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Lynmouth Flooding

Nishay PatelLynmouth Flooding Case study12/10/2008

The small coastal town of Lynmouth became known throughout the world for the disaster that struck in August 1952. It had rained steadily since mid morning and by 3pm, the sky was so overcast that the street and house lights went on. On the evening of the 15th, a storm sat over Exmoor and dropped 11 inches of rain in 24 hours. This means that a whole months worth of rain had fallen in just the first 2 weeks of August. In the days prior to the flood, it had been very wet and Cold, moist and unstable air ascended up the northward facing slopes of Exmoor. This introduced more moisture into the already heavy raining area. The West Lyn River had risen to 30ft above previous levels. A whopping 40ft of water gushed through the town destroying anything that got in its way.

This caused the East and West Lyn Rivers to rise suddenly and join together, called a confluence. Both the rivers quickly burst their banks, and water levels continued to rise as the rainwater drained from the moor. The steep valleys surrounding Lynmouth meant that the water was not only deep, but also fast moving sweeping away trees, bridges and other large items. The human factors of the flooding were that, flooding is made worse in towns and cities, as the ground is mostly concrete. If a flood occurs, then there will be nowhere for it to flow into, as concrete cannot absorb water like earth can. This causes surface runoff Another human factor of the flood is that there were not many trees, meaning that they could not absorb water, or stop rain from hitting the ground, as there was nothing there to do it. The physical factors of the flood were that, it had been a wet summer, and the peaty soil was already saturated and could absorb anymore water. Another factor is that there was too much rainfall! The torrential rain had caused the river to burst its banks horribly. The streams on Exmoor were already full to overflowing, meaning that any extra rain would cause an overflow. Bridges created 'debris dams' as trees and boulders blocked them. When they burst they released a torrential wave of water, which surged into the village. Signs such as the discolouration of the water were ignored. Locals just assumed that if it were important, someone would have spoken up already. It was clear that nobody had thought that a flood would have occurred at all because, there was very little flood defences and houses had been built right up to the river on a flood plain. The flood left 30ft walls of debris; mainly from the dozens of houses, shops and cars it had swept away. 15 ton boulders were carried down the river as if they were just twigs, also crushing many homes and cars. Thirty-four people lost their lives in the Lynmouth flood disaster and 39 buildings collapsed. Many bridges, roads and power lines were destroyed during this flooding. Survivors told how the air smelled of sulphur on the afternoon of the floods, and that the rain was so hard, it hurt people's faces.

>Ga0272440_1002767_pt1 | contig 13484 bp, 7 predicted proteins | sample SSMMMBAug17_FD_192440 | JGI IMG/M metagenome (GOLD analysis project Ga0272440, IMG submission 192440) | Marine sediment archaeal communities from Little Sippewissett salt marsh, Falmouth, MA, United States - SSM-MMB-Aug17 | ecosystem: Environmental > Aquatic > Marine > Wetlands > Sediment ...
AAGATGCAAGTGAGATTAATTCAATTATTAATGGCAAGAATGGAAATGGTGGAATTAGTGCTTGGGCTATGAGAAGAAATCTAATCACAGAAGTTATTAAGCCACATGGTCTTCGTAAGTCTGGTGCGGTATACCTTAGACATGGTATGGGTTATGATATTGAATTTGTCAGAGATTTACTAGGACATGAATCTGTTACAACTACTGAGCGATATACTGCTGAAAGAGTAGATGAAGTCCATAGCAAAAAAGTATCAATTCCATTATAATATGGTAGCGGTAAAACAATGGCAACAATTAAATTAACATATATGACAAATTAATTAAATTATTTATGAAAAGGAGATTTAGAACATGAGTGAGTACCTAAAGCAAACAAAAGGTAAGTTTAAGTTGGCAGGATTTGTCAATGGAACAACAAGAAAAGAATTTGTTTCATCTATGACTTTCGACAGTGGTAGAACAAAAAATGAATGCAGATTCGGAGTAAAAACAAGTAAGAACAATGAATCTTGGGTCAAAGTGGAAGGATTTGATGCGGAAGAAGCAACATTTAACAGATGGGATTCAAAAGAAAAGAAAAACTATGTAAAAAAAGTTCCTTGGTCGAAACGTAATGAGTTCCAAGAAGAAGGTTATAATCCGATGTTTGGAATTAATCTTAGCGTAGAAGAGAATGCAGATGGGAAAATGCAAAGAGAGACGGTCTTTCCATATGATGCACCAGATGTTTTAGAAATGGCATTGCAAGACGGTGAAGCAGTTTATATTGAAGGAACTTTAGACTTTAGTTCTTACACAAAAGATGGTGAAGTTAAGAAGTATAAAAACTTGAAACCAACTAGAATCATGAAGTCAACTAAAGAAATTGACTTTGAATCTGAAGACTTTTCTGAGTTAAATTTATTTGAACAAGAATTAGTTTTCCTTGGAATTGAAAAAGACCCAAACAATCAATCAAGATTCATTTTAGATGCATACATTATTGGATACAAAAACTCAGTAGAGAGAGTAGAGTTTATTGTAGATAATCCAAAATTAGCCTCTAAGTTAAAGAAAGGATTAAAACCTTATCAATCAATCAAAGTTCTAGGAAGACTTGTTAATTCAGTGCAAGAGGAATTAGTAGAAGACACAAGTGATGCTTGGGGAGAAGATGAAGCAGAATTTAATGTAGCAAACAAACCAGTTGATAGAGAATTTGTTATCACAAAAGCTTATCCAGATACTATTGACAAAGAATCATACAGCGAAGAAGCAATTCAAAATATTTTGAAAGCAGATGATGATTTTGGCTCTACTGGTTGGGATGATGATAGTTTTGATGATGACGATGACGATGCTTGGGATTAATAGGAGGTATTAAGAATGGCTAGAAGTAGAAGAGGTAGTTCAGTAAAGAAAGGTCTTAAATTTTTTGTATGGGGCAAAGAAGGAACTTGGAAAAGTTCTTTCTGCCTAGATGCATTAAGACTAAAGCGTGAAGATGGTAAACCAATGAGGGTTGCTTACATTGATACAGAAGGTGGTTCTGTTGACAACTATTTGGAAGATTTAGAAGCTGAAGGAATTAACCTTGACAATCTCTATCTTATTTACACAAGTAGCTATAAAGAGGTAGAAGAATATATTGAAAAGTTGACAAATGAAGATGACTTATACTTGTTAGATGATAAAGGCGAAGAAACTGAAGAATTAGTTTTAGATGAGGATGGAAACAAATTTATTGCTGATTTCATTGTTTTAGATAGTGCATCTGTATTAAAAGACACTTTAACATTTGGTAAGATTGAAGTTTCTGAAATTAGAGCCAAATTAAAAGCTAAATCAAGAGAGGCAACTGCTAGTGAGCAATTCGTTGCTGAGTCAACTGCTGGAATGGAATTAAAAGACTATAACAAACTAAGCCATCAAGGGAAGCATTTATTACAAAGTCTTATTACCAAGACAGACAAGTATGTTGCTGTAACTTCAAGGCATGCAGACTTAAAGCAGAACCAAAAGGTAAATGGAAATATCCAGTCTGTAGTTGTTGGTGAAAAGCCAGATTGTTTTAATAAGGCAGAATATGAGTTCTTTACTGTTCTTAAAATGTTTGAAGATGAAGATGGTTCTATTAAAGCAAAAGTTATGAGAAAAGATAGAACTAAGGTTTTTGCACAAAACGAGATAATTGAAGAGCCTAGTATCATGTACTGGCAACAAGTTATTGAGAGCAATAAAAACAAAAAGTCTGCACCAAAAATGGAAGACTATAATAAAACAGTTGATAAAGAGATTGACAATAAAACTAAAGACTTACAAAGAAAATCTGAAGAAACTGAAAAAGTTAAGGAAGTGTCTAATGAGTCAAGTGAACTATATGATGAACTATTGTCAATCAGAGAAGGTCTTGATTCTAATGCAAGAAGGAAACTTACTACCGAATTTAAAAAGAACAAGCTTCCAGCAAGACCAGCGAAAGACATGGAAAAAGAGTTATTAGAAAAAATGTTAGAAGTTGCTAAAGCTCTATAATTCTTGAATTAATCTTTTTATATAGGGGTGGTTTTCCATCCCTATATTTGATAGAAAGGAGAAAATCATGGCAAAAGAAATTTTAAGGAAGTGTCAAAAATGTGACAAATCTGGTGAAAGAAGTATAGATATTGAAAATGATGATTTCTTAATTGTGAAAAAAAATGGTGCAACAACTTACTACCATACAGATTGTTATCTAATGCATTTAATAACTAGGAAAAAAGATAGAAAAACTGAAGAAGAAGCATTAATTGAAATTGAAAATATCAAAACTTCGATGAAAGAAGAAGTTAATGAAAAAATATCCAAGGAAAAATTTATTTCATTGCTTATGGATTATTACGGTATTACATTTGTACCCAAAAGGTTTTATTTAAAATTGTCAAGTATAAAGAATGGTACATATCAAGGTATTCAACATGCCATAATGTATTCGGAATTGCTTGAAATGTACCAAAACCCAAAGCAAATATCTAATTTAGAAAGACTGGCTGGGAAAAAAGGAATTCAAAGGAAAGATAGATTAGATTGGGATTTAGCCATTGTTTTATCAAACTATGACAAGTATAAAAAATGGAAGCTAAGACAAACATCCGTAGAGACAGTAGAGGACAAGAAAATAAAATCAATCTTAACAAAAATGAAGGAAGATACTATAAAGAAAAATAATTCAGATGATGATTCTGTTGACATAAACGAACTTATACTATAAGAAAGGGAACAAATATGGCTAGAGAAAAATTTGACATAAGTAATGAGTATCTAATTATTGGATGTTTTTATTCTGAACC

Flood prevention strategies

The Lynmouth flood did not go unnoticed. The town has now added flood defences, and so they should be safer if a flood should occur again. The river was also widened and deepened so that there was more room for water to flow in before it reaches the sea. There is now more space between the river and the town. The town is safer, as if there is another flood, the river is slightly further away, giving the townspeople more of a warning, especially if there is a slow flood. There are mounds on the riverbanks, which means that river cannot easily burst its banks because the banks are higher. The harbour is larger as it is easier for the river to reach the sea. The Levees were also raised which gives the river more space to flow. Lastly, the river has been straightened so the water manages to reach the sea faster. This Reconstruction took several years. Plans were drawn up and a model produced, which was used for public debate.


Lynmouth is a village in Devon, England, on the north edge of Exmoor. It was made popular in Victorian times during which it became known as Little Switzerland. Lynmouth is surrounded on each side by high, steeply sloping cliffs and there are great views for miles around. The village has fascinating shops offering a range of crafts, ceramics, glassware and pottery. Many holiday makes come to enjoy the slow pace of the countryside and to get away from the hustle and bustle of the city.

The river seen here is the East Lyn River. The West Lyn River joins it at this point. This is called a confluence.

This is the rivers mouth. It is very close to Lynmouth and is where many houses and buildings were destroyed.

Not many trees in the centre of Lynmouth.

The West Lynn River was very narrow and formed an oxbow lake in the centre.

The West Lynn River is now wider, straighter and does not split into two.

The harbour is larger then before the flood occurred so that efficiency to the sea is greater.

Lynmouth: Today